Let's start with the ending: you didn't eat exclusively with your friends on the terrace, so you use the imperfect. Eating is a short event repeated an unspecified number of times, so the past perfect sounds wrong to me, unless you really ate for three years with your friends, on the terrace.
The "ir a la escuela" bit is more ambiguous, you could argue for the use both past tenses: you definitely don't go anymore to that school, and it's a specific period of time, but on the other hand, maybe you didn't go to school every day. Maybe you want to use the imperfect to give a sense of "unfinished business", maybe not. It's not incorrect to use either tense in that part of the sentence.
All this said, I'd use the second sentence. It's more "undefined", thanks to the use of the past imperfect, and that's what I'd use. Note that I'd do the opposite in English if I were to describe a 3 months' stay in London, where I studied English and occasionally ate with friends on the school's terrace.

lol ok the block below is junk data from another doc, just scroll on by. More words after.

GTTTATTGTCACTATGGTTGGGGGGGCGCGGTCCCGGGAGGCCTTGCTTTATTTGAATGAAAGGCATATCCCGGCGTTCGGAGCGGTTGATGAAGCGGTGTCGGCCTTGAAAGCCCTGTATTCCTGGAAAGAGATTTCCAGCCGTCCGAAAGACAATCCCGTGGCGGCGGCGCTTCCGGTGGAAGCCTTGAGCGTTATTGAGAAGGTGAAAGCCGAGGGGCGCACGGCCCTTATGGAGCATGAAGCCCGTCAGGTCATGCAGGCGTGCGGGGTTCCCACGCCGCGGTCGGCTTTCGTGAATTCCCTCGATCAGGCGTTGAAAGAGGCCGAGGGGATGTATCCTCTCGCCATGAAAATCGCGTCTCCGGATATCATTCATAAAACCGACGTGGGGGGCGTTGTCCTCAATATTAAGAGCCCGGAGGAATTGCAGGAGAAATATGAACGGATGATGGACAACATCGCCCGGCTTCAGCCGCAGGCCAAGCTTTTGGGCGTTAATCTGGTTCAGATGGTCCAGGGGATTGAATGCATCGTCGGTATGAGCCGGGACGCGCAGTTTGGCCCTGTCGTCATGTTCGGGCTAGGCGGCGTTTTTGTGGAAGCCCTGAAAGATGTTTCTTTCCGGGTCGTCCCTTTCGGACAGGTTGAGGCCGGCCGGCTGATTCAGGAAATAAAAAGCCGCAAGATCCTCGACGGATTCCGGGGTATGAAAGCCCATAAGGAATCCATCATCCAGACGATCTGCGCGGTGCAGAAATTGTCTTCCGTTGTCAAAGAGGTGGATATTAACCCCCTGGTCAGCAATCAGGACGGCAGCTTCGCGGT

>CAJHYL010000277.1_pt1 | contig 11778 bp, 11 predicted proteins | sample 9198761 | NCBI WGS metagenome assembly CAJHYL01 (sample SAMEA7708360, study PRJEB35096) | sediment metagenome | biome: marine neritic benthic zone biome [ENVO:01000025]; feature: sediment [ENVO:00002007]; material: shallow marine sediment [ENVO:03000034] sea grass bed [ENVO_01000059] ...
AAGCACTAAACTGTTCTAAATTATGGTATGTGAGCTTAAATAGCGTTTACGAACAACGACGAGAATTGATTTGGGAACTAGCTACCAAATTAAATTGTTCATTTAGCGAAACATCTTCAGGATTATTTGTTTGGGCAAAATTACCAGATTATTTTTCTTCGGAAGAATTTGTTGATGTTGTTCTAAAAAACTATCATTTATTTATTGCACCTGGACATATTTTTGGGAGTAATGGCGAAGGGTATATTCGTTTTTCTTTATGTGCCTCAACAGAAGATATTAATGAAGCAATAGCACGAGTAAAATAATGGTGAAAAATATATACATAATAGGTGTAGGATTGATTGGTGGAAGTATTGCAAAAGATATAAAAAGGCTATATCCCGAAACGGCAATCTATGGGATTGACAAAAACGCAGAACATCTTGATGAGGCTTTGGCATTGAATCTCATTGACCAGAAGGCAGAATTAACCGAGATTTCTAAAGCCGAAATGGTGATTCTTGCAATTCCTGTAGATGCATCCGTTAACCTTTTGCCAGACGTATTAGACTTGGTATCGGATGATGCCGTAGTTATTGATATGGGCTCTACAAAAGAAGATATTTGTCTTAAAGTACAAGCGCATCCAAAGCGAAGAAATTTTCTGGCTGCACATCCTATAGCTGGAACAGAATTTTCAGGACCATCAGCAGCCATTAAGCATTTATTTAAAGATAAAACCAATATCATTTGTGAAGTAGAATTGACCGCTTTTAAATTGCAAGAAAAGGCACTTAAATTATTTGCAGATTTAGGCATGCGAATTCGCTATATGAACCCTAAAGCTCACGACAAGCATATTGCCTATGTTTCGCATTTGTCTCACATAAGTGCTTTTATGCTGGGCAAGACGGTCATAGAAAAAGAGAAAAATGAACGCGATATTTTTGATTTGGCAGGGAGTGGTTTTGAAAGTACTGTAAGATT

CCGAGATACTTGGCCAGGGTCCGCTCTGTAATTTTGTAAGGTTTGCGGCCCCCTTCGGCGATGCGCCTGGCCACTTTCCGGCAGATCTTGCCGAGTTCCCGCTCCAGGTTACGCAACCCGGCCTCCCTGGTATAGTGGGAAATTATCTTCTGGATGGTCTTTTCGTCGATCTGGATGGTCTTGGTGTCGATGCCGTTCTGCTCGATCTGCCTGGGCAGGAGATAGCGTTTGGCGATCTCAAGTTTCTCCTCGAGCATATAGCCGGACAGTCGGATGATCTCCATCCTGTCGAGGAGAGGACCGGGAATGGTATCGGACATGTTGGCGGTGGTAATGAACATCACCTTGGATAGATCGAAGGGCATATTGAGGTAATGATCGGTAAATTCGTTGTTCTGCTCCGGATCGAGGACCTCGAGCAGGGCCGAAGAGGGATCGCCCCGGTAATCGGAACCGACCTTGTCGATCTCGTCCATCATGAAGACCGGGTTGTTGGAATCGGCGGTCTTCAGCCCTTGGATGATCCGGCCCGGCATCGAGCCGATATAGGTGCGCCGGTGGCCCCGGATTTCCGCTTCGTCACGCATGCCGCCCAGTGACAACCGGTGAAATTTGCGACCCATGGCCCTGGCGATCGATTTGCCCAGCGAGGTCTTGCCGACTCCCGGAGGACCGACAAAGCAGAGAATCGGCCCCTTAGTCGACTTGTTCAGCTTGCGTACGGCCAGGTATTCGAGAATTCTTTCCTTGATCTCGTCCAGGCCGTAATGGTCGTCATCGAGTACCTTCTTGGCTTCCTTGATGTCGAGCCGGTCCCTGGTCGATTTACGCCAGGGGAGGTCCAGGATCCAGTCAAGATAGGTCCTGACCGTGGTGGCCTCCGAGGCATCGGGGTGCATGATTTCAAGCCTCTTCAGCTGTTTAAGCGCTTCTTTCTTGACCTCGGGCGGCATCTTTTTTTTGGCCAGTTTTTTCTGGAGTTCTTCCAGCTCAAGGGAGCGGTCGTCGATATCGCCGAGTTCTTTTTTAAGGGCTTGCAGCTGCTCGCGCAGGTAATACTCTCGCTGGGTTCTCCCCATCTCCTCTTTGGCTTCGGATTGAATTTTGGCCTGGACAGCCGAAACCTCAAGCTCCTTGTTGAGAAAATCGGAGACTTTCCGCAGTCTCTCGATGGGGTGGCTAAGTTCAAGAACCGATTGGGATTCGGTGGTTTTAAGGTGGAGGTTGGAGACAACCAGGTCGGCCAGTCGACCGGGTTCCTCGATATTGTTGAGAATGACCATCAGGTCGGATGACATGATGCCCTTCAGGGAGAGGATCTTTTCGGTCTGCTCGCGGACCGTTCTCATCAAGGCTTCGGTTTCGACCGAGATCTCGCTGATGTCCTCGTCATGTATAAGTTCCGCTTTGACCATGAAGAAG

As a pedantic aside, I have to say that, in any case, the sentence feels forced. Really, you lived in Spain for three years and what you can tell us about that is that you went to school and you ate with friends on the terrace? Which terrace, by the way? That "la" is very definite. It also gives an image of you eating there day after day, in summer, and winter, under the snow... The combination of interesting (school -> learning Spanish language and culture, making friends) and trivial (eating on the terrace) is really jarring.